Massachusetts health officials say the life expectancy of Bay State residents has risen to 80 years and 8 months.
The increase in longevity breaks with the national trend, showing a decline in how long people are expected to live, according to officials.
In a Massachusetts Deaths 2016 report released Wednesday by the Department of Public Health, authorities said since 2006, life expectancy in the state has remained close to 80 years, reaching 80 years and 11 months at its highest in 2012-2013. The report said life expectancy for residents was 80 years and 5 months in 2015.
Health and Human Services Secretary Marylou Sudders said the near-universal health care coverage in Massachusetts promotes good living, making the Bay State one of the healthiest in the nation.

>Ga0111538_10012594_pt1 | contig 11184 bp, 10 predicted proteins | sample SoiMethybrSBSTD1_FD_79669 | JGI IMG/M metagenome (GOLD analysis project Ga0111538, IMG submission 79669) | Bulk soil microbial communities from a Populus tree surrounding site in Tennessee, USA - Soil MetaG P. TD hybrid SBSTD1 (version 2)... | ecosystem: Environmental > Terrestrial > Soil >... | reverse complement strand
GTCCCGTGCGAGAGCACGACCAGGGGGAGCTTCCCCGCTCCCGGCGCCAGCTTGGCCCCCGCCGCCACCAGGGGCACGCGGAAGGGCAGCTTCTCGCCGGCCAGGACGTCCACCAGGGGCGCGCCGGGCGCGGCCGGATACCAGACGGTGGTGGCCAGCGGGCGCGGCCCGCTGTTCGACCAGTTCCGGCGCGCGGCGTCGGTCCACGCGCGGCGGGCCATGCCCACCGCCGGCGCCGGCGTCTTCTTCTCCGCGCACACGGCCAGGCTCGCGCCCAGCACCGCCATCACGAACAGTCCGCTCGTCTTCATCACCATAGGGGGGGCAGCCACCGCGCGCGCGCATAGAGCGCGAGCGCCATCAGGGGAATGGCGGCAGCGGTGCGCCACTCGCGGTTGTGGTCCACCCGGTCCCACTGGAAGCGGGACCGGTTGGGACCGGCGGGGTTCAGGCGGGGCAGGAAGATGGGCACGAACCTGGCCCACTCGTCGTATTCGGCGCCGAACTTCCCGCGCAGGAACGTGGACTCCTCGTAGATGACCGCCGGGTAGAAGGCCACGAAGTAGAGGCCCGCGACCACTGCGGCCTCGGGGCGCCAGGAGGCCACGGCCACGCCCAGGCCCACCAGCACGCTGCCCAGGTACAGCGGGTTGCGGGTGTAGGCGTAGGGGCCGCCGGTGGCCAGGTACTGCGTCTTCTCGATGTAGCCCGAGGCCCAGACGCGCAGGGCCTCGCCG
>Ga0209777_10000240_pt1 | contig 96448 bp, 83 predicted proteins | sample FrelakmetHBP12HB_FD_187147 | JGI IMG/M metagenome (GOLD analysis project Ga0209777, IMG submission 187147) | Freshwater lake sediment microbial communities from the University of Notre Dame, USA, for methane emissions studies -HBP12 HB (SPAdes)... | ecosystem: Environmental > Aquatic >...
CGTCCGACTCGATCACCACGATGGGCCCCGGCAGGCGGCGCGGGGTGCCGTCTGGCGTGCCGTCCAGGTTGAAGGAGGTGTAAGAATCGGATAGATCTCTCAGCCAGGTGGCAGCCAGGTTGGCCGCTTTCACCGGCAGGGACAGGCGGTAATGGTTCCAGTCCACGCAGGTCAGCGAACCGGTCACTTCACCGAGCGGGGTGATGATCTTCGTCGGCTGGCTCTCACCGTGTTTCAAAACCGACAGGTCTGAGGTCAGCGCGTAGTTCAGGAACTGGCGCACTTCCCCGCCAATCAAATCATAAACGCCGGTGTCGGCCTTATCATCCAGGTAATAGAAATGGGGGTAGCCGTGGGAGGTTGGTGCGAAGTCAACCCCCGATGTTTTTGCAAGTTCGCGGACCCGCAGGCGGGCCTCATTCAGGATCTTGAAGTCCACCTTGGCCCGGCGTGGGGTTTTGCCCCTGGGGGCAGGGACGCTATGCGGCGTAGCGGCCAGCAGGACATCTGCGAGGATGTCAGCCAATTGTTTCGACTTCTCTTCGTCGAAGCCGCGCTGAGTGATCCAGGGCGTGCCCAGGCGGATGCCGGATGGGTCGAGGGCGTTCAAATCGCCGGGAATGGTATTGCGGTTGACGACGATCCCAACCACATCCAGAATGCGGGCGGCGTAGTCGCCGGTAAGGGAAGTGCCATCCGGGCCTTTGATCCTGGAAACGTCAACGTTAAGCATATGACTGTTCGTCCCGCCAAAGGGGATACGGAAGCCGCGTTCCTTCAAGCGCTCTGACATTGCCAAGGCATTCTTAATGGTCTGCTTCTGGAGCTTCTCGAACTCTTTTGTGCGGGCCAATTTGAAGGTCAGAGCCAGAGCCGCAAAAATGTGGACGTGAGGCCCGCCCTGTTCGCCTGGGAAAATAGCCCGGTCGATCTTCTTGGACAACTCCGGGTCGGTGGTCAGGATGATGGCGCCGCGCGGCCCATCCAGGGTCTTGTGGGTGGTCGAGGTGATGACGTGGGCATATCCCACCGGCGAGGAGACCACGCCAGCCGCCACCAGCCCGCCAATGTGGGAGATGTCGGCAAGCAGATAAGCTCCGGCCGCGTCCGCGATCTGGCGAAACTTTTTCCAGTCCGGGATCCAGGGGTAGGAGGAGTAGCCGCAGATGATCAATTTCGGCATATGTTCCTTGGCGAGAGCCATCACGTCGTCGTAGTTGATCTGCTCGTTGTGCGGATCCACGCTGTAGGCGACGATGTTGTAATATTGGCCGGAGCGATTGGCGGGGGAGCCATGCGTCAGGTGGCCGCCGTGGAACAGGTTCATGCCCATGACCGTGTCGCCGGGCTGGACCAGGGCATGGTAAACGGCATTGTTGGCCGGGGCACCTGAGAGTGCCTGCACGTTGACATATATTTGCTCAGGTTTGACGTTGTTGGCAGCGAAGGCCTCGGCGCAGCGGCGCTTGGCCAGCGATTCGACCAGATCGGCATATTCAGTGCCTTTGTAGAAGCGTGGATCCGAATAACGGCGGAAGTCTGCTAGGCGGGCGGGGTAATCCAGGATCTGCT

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"This report shows that working together at both the state and municipal level, and with our health care partners, we can improve the health and well-being of all Massachusetts residents," said Sudders. "As people live longer, we must continue taking steps to position the Commonwealth as an age-friendly state, which is why we created the Governor’s Council to Address Aging."
The leading cause of death for Massachusetts residents in 2016 was cancer, with lung cancer remaining the leading cause of all cancer deaths.
While life expectancy overall in Massachusetts improved in 2016, it went down nationally last year for the second time in three years, according to the U.S. Centers for Disease Control and Prevention. The decline was said to be largely driven by drug overdose deaths and suicide.